Legal

Verizon Settles $20 Million Disability Discrimination Lawsuit

By Staff Report

Jul. 7, 2011

Verizon Communications Inc. has agreed to pay $20 million to resolve a nationwide class disability discrimination lawsuit involving the company’s “no fault” attendance plans, the Equal Employment Opportunity Commission said July 7.



The case is the largest disability discrimination settlement in a single lawsuit in EEOC history, according to the federal agency.



The EEOC charged that New York City-based Verizon violated the Americans with Disabilities Act when 24 Verizon subsidiaries unlawfully denied reasonable accommodations to hundreds of unionized employees and disciplined and/or fired them under its “no fault” attendance plans.
 


If an employee accumulated a designated number of “chargeable absences” under Verizon’s attendance plans, the worker was put on a disciplinary step that could result in more serious consequences, the EEOC said.
 


The EEOC charged that instead of providing reasonable accommodations for employees with disabilities, it disciplined or terminated them.
 


“An inflexible leave policy may deny workers with disabilities a reasonable accommodation to which they’re entitled by law—with devastating effects,” EEOC chair Jacqueline Berrien said in a written statement.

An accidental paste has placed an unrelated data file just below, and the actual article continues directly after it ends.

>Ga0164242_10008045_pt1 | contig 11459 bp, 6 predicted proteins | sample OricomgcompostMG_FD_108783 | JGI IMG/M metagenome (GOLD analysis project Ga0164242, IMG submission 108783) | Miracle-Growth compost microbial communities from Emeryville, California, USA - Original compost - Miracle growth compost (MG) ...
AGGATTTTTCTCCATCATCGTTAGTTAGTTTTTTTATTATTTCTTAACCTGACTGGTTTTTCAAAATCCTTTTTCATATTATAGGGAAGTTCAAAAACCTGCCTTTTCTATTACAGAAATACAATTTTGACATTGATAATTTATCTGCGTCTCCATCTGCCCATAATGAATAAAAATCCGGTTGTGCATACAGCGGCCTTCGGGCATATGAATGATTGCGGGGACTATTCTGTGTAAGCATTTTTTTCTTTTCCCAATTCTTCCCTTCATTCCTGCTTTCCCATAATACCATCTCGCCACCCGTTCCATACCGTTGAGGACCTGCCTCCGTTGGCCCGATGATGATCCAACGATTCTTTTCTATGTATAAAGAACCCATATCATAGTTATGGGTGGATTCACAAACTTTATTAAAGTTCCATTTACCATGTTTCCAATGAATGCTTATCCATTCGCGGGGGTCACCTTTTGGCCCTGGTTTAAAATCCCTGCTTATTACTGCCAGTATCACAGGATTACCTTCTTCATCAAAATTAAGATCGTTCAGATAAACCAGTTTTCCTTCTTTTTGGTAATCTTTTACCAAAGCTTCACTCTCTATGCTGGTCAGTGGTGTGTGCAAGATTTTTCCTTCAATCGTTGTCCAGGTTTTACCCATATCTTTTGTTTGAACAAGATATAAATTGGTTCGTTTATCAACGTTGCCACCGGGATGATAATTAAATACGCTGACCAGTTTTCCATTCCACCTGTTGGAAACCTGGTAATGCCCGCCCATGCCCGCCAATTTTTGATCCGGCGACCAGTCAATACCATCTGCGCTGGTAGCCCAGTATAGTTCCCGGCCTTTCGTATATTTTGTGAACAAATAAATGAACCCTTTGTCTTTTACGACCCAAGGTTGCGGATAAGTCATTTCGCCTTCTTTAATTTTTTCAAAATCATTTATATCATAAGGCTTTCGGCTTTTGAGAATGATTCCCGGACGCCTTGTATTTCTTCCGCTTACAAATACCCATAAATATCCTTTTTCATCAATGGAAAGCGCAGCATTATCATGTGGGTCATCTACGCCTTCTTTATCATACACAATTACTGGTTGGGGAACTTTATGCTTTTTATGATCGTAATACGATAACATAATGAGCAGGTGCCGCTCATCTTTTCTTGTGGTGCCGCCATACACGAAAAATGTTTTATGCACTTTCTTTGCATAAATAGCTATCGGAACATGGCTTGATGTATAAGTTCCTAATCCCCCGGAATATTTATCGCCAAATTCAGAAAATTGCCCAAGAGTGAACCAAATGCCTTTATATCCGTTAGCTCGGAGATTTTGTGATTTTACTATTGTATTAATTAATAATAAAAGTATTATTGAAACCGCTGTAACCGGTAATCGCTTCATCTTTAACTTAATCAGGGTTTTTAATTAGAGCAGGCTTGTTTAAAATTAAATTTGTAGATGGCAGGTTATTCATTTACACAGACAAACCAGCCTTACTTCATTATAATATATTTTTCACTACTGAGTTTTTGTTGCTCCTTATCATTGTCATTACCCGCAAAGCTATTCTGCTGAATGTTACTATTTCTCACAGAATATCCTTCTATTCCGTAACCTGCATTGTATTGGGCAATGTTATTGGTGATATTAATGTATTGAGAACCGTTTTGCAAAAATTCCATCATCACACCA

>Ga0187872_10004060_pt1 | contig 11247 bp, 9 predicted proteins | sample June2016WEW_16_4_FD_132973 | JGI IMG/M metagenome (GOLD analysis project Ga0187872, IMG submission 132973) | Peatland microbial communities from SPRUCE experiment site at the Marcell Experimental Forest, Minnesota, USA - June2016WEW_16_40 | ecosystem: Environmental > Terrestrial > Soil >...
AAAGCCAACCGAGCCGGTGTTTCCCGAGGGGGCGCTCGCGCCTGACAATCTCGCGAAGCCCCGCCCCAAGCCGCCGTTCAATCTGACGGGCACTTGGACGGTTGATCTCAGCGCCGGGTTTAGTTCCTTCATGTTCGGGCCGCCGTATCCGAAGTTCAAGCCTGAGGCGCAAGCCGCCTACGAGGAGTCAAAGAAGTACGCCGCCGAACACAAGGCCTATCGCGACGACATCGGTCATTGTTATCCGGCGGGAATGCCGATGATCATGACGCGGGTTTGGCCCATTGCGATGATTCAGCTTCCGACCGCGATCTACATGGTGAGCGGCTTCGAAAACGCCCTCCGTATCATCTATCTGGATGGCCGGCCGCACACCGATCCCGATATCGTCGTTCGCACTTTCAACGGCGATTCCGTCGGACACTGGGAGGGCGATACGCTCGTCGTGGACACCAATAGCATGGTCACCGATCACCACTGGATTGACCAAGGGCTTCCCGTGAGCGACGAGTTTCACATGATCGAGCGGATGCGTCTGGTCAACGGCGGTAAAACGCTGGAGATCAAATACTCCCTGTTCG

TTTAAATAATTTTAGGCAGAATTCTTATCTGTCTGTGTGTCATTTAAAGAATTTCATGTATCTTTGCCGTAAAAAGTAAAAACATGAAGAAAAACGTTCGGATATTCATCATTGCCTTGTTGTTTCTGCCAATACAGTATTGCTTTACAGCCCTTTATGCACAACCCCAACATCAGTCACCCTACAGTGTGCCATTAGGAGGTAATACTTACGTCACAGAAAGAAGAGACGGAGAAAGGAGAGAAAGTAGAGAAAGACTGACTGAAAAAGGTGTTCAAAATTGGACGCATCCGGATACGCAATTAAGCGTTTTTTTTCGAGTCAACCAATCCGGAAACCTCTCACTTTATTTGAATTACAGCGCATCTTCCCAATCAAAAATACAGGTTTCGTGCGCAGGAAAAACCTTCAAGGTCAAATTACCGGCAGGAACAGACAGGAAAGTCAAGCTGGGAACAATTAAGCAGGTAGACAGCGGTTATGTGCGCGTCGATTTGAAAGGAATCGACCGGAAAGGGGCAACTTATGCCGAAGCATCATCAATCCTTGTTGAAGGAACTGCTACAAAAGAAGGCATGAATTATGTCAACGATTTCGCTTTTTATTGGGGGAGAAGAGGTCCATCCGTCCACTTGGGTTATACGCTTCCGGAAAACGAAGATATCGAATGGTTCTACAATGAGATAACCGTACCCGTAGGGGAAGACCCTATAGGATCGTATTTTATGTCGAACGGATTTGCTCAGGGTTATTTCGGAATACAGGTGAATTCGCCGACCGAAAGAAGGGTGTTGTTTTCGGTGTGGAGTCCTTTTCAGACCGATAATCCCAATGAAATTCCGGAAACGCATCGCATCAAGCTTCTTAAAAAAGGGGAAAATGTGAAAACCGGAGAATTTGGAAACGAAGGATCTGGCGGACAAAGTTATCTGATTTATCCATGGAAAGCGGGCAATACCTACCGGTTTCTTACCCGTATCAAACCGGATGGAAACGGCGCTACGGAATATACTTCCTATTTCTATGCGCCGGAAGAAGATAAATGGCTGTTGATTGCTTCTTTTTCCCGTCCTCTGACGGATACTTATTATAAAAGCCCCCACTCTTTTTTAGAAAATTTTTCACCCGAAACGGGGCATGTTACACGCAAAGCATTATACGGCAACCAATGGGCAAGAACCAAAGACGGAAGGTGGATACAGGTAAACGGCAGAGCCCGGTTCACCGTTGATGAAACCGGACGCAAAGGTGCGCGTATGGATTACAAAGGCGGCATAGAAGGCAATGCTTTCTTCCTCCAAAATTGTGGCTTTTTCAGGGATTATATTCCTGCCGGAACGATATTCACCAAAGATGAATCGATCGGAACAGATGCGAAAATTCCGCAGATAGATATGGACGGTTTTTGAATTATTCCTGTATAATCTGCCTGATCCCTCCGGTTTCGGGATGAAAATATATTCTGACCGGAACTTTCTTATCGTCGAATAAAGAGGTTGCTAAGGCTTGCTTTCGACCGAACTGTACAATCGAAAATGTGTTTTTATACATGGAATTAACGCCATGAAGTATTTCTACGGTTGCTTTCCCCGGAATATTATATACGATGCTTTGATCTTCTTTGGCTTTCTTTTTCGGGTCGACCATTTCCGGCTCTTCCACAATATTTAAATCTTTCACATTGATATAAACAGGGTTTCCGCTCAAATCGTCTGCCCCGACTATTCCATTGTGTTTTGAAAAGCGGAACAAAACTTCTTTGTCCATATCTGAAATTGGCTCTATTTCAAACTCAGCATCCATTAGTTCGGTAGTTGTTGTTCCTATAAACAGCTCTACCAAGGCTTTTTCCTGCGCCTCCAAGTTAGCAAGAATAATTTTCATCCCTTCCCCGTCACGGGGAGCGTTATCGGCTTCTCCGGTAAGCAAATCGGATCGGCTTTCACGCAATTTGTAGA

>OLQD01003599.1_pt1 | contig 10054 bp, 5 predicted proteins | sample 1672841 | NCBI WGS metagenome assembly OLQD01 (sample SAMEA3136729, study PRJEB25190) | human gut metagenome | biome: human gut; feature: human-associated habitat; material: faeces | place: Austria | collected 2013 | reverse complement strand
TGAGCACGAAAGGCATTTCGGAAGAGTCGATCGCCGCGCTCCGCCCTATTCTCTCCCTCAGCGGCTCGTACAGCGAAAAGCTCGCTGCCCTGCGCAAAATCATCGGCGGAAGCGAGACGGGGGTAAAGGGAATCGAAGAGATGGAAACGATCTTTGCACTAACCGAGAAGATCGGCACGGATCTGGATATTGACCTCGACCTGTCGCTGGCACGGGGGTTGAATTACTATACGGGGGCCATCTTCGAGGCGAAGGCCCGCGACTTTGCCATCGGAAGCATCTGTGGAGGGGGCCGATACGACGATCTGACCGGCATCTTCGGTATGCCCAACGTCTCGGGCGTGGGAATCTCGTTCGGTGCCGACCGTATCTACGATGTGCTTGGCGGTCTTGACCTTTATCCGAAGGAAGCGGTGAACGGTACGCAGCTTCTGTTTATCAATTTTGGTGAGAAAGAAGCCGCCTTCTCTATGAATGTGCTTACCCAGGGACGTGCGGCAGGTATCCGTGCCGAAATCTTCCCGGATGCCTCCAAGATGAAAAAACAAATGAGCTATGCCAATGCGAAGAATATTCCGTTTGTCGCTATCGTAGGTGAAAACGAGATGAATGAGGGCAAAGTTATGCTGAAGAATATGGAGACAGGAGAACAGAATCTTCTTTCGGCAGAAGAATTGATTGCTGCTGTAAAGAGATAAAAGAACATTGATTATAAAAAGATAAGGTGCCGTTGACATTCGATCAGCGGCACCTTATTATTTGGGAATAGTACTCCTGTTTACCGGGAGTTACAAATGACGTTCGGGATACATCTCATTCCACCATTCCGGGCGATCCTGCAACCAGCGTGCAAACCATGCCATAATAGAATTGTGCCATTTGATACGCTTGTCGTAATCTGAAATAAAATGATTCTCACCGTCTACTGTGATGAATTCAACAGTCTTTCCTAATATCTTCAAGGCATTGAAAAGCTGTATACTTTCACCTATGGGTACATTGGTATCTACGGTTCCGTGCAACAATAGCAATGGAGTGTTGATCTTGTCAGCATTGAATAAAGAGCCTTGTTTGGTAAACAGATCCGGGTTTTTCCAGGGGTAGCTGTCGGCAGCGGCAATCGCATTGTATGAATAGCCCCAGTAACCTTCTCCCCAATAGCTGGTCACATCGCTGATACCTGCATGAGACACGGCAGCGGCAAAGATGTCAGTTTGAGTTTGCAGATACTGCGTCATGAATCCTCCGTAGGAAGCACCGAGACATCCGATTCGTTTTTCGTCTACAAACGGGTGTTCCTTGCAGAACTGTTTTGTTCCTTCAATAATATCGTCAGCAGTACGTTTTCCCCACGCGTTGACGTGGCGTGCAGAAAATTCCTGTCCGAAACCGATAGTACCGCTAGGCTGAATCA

Also in a statement, Verizon said it agreed to settle the complaint “solely because it is in the best interest of our company, our employees and our customers to avoid the disruption, delay and expense of protracted litigation.
 


“In addition, this settlement, which applies only to union-represented wireline employees, provides Verizon with clearer guidance from the EEOC regarding when it may be appropriate to provide additional leave as a reasonable accommodation under the Americans with Disabilities Act. This was previously lacking and was a significant factor in Verizon agreeing to settle the matter.” According to a Verizon spokesperson, wireline employees install, maintain and repair landline phone services.
 


Verizon said it complies with all employment laws, “and in fact has not in this case conceded any violation of those laws. In addition, no court has ever found that Verizon violated the ADA or any other law in the manner alleged by the EEOC. Verizon believes it has accommodated employees with fairness to all, consistent with a company that has a long-standing public record recognized by many third parties—for commitment to and support of people with disabilities. In fact, Verizon’s leave-of-absence and accommodation policies continue to far exceed what is required by law.”
 


Settlement of the litigation, which was filed in federal court in Baltimore the same day as the lawsuit, is subject to judicial approval.
 


In March, the EEOC released regulations on what qualifies as a disability and what constitutes adequate protection of individuals under the Americans with Disabilities Act Amendments Act of 2008.


Filed by Judy Greenwald of Business Insurance, a sister publication of Workforce Management. To comment, email editors@workforce.com.


 


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